Think about it – 13.7 billion years ago, the Big Bang occurred. Everything that has happened since that point in time (which I guess was zero time, as time was created WITH the Big Bang) happened according to the laws of physics and chemistry, or let’s just bundle them up together and call them “Laws Of The Universe” (LOTU). Every single atomic reaction that has occurred since time started, happened as a result of LOTU. To suggest otherwise would be saying that sometimes LOTU can be broken which wouldn’t make them LAWS. From all of our investigation of the universe over the last few thousand years, we have come to understand that it does seem to operate according to certain laws. We don’t understand all of them yet and perhaps we never will. It does seem true, though, that laws are present everywhere we look.
What about quantum mechanics? Even QM, as mind-bending as it seems to be, appears to operate according to certain laws and, according to some, is probably also deterministic, even though we currently don’t understand all of the hidden variables and therefore it appears probabilistic. We’ve only been aware of the nature of sub-atomic mechanics for 100 years, it’s early days, but already we understand enough that much of our engineering is based upon the laws of QM as we currently understand them.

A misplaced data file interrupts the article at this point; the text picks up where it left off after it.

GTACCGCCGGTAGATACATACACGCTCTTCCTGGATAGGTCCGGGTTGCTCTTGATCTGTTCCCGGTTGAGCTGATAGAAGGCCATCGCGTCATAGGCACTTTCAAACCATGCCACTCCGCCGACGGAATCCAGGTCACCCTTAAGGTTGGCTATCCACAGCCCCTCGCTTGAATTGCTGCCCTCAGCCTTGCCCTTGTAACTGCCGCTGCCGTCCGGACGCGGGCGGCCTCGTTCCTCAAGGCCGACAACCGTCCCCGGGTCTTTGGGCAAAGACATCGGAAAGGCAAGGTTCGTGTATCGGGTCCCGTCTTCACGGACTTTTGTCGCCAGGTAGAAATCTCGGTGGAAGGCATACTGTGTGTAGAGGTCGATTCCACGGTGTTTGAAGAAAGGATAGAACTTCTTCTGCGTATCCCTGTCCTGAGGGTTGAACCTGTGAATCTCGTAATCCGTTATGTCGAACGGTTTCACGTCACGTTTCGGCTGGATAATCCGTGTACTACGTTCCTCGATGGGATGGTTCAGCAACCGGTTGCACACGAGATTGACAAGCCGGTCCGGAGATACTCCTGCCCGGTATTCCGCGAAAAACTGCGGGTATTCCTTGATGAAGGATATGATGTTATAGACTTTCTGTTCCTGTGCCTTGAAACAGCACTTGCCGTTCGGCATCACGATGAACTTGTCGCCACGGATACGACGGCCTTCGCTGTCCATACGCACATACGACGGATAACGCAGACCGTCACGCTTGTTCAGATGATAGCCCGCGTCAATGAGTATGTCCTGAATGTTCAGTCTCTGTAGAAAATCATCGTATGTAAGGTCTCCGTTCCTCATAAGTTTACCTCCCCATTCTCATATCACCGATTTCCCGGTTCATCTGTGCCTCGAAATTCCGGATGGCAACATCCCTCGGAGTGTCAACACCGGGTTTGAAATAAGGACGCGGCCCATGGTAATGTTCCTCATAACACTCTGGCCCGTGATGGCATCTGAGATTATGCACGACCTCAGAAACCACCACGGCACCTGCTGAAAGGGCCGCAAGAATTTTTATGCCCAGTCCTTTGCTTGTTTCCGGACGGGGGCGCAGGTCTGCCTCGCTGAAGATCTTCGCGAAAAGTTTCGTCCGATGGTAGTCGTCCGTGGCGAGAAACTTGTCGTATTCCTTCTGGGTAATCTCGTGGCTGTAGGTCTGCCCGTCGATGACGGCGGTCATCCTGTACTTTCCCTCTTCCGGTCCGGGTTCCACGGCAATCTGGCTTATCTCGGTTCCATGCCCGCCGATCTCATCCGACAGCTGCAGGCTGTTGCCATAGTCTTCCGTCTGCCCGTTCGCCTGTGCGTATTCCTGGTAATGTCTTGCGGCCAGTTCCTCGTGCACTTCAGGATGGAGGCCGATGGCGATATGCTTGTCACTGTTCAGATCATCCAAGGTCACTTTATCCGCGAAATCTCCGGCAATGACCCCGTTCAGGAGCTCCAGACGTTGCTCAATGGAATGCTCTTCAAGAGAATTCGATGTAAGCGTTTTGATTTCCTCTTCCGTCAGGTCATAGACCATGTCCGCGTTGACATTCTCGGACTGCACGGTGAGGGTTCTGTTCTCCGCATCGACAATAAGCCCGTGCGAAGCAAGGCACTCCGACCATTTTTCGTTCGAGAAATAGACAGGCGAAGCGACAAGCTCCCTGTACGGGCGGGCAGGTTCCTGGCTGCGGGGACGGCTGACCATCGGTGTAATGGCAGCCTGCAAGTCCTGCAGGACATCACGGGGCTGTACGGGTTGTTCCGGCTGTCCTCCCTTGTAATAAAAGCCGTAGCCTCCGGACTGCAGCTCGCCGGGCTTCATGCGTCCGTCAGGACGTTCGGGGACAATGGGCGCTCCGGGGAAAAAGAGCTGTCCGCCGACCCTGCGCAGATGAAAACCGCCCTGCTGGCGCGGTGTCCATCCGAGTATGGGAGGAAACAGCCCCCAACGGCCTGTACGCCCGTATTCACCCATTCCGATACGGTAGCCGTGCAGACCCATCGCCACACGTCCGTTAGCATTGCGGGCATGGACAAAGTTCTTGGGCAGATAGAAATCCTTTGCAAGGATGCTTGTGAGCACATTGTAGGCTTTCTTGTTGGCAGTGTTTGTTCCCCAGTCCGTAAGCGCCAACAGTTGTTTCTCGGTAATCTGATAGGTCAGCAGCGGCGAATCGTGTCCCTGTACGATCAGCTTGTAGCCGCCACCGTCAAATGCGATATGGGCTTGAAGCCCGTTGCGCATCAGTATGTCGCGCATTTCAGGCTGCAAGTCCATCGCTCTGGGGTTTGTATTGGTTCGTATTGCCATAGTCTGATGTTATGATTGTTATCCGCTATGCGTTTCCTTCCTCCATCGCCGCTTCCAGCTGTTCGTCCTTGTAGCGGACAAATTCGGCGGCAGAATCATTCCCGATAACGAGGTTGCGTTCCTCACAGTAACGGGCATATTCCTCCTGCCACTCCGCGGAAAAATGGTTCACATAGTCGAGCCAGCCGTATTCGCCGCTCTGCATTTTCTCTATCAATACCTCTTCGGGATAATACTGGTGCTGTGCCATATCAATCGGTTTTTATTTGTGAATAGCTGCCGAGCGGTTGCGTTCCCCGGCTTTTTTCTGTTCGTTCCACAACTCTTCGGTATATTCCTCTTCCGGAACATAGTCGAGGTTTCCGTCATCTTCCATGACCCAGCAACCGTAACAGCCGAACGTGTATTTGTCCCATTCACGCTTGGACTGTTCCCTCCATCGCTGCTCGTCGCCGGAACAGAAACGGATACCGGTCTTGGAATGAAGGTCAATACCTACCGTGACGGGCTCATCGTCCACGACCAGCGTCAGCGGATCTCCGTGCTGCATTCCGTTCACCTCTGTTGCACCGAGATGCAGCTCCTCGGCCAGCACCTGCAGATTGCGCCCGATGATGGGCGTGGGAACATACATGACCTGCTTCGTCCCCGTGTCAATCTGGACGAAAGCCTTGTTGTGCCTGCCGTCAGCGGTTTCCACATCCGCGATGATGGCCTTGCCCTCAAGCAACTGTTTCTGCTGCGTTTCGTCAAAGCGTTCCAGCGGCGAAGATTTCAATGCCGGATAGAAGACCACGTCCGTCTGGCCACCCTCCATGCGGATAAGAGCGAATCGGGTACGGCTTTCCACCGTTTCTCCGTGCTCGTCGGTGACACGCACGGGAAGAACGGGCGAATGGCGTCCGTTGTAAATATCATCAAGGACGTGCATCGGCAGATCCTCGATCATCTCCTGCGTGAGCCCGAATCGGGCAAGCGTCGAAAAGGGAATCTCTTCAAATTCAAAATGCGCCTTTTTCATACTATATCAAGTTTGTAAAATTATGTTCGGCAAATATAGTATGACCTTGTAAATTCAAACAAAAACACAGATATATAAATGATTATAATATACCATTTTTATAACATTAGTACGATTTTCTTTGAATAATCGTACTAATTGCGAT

If we had absolute knowledge of every atomic and sub-atomic event that was happening one second after the Big Bang, and we completely understood LOTU, I’m certain we could predict everything – the entire course of our lives, the time and place of our death, and the end of the universe itself. Of course, we don’t have that information, and we probably never will, but it’s profound enough for me to sit here and contemplate that my very existence was determined by the Big Bang… that 13.7 billion years ago, the nuclei of the atoms that now form my body were created and a series of event began which lead, not only to my birth, but to the entire course of my life. Every thought and every action I’ve ever had or ever will have, are also the result of LOTU. Nothing could have been different. My life will play out the way it plays out. Every event which happens is the only possible event which COULD have happened. Nothing is wasted, nothing is in excess, nothing is superfluous. There is no reason to feel regret, or guilt, or worry. I am who I am, the only possible me I could be, and this is the only possible life I could live.